We rose about 5:30 to see the monks come down from their temples with the alms bowls. I had done this on another trip in Northern Thailand and it was a similar, solemn and touching experience. We waited for the monks outside our hotel.There was a woman who was selling rice and crackers which we dutifully bought so we had food to give the monks. I suspect that depending where you locate yourself to see the monks, you would see different numbers of monks. There were about 15 that came by us from the nearby temple.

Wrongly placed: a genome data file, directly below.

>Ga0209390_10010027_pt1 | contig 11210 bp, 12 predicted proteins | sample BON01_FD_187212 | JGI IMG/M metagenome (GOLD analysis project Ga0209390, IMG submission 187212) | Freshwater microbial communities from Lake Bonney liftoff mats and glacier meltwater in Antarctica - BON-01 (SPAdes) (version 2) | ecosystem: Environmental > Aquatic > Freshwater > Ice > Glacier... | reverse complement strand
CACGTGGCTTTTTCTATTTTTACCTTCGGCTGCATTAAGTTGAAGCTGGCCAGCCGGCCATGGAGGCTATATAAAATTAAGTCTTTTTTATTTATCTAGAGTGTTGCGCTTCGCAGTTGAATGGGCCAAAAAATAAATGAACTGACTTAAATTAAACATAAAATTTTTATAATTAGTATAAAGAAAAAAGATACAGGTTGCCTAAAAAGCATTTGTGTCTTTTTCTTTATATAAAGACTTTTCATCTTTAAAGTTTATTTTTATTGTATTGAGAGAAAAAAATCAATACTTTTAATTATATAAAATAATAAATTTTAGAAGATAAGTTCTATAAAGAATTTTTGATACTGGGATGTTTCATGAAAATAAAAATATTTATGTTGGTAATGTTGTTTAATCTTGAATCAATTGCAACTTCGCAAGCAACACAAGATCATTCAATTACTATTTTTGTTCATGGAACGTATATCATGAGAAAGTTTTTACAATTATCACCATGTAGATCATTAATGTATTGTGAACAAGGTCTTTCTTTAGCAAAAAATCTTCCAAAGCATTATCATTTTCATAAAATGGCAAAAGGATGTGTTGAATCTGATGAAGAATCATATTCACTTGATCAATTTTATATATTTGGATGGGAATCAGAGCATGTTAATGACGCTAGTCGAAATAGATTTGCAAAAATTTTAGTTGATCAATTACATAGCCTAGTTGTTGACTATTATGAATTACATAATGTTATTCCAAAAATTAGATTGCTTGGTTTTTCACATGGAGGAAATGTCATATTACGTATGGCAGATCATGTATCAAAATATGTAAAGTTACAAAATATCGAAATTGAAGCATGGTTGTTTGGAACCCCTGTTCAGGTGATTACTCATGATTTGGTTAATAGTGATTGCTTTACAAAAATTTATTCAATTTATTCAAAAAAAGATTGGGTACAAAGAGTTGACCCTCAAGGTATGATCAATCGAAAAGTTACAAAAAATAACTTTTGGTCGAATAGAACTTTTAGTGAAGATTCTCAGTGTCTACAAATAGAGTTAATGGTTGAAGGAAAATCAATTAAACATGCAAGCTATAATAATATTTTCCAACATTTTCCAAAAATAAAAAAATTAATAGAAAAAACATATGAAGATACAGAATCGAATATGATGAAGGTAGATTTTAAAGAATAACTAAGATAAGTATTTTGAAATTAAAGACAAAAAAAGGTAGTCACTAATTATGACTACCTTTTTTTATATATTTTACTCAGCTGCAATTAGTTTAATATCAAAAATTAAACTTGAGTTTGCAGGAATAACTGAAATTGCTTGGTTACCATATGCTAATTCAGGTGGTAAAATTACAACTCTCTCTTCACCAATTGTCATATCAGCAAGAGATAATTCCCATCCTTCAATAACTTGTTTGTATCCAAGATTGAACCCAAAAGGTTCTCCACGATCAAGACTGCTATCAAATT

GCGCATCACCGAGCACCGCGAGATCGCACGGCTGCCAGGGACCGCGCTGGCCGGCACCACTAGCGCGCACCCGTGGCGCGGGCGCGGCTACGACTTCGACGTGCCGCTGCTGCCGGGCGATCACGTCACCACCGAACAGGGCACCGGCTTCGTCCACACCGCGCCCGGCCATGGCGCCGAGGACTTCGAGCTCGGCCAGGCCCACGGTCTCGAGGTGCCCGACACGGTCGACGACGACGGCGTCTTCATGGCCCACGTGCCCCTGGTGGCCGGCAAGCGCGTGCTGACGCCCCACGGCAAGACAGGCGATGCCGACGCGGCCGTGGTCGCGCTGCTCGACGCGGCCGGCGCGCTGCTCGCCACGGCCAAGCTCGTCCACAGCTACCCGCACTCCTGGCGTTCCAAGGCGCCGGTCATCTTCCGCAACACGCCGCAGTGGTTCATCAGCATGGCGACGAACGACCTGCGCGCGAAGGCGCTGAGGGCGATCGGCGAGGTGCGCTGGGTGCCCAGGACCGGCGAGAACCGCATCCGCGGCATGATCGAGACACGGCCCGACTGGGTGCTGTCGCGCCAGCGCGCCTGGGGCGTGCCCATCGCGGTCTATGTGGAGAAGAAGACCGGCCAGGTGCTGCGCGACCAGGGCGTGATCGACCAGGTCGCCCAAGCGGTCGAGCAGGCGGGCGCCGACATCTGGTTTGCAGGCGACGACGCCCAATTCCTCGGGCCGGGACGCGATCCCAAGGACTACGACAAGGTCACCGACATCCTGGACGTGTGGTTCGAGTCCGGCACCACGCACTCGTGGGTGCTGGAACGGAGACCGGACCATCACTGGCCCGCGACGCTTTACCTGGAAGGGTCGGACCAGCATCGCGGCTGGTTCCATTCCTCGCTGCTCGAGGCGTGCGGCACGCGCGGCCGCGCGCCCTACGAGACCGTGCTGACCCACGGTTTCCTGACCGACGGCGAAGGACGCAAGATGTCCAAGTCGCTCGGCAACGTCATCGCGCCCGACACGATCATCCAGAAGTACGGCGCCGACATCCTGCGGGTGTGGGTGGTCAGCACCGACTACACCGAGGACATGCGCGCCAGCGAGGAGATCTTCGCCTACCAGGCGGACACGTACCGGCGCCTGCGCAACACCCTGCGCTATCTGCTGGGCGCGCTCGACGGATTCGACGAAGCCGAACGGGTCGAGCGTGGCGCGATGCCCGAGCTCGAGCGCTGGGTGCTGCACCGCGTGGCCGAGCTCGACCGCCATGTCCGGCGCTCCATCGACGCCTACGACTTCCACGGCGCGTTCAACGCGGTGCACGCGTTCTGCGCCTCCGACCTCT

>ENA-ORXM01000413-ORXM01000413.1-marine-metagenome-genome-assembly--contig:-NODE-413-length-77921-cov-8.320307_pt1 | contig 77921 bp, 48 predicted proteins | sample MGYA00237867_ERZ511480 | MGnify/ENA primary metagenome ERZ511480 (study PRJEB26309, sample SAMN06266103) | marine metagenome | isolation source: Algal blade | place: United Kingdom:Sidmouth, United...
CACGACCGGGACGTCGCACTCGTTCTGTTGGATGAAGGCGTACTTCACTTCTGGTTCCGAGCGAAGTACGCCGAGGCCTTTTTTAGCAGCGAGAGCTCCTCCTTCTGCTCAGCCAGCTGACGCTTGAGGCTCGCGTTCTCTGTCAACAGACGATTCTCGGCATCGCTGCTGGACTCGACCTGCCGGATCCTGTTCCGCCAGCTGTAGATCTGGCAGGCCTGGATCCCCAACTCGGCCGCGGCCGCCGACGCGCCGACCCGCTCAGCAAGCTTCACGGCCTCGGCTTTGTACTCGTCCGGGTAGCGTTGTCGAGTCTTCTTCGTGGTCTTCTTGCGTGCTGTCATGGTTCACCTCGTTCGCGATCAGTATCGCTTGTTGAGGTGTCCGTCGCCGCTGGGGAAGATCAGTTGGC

Luang Prabang is fantastic place to rent bicycles and there are many shops/hotels that rent bikes. We went in search of Trek bikes, but this being a busy time of year, they were all sold out. We decided to rent a motorbike. You need to give your passport which we reluctantly did in order to rent the motorbike. We were assured that all shops required this. We drove across the Nam Khan river - the bridge had wooden boards laid out just for motorbike path. On this side of the river there were small weaving shops and sa paper stores. It is very different than the shops in town - less expensive and we bought multiple silk scarves. We had lunch on the same side at Dyen Sabi. Dyen Sabi is also accessible via bamboo foot bridge from the Luang Prabang side during the dry season. The restaurant is open air, take off your shoes and sit on floor cushions. There are backgammon and other various games if you want to whilst your day away overlooking the river. We did a mixed appetizer plate which was average. Setting was a 10! From there we took the motorbike up to Kouang Si water falls which was about 20 miles - about 50 minutes. The ride was very scenic driving through many small villages and we admired the mountains and farmers in the fields. There is a small Hmong village you can stop by to shop. Scenery similar to northern Thailand. The waterfalls are a series of falls with the most beautiful aqua water. Worth the drive. Dinner again at 3 Nagas.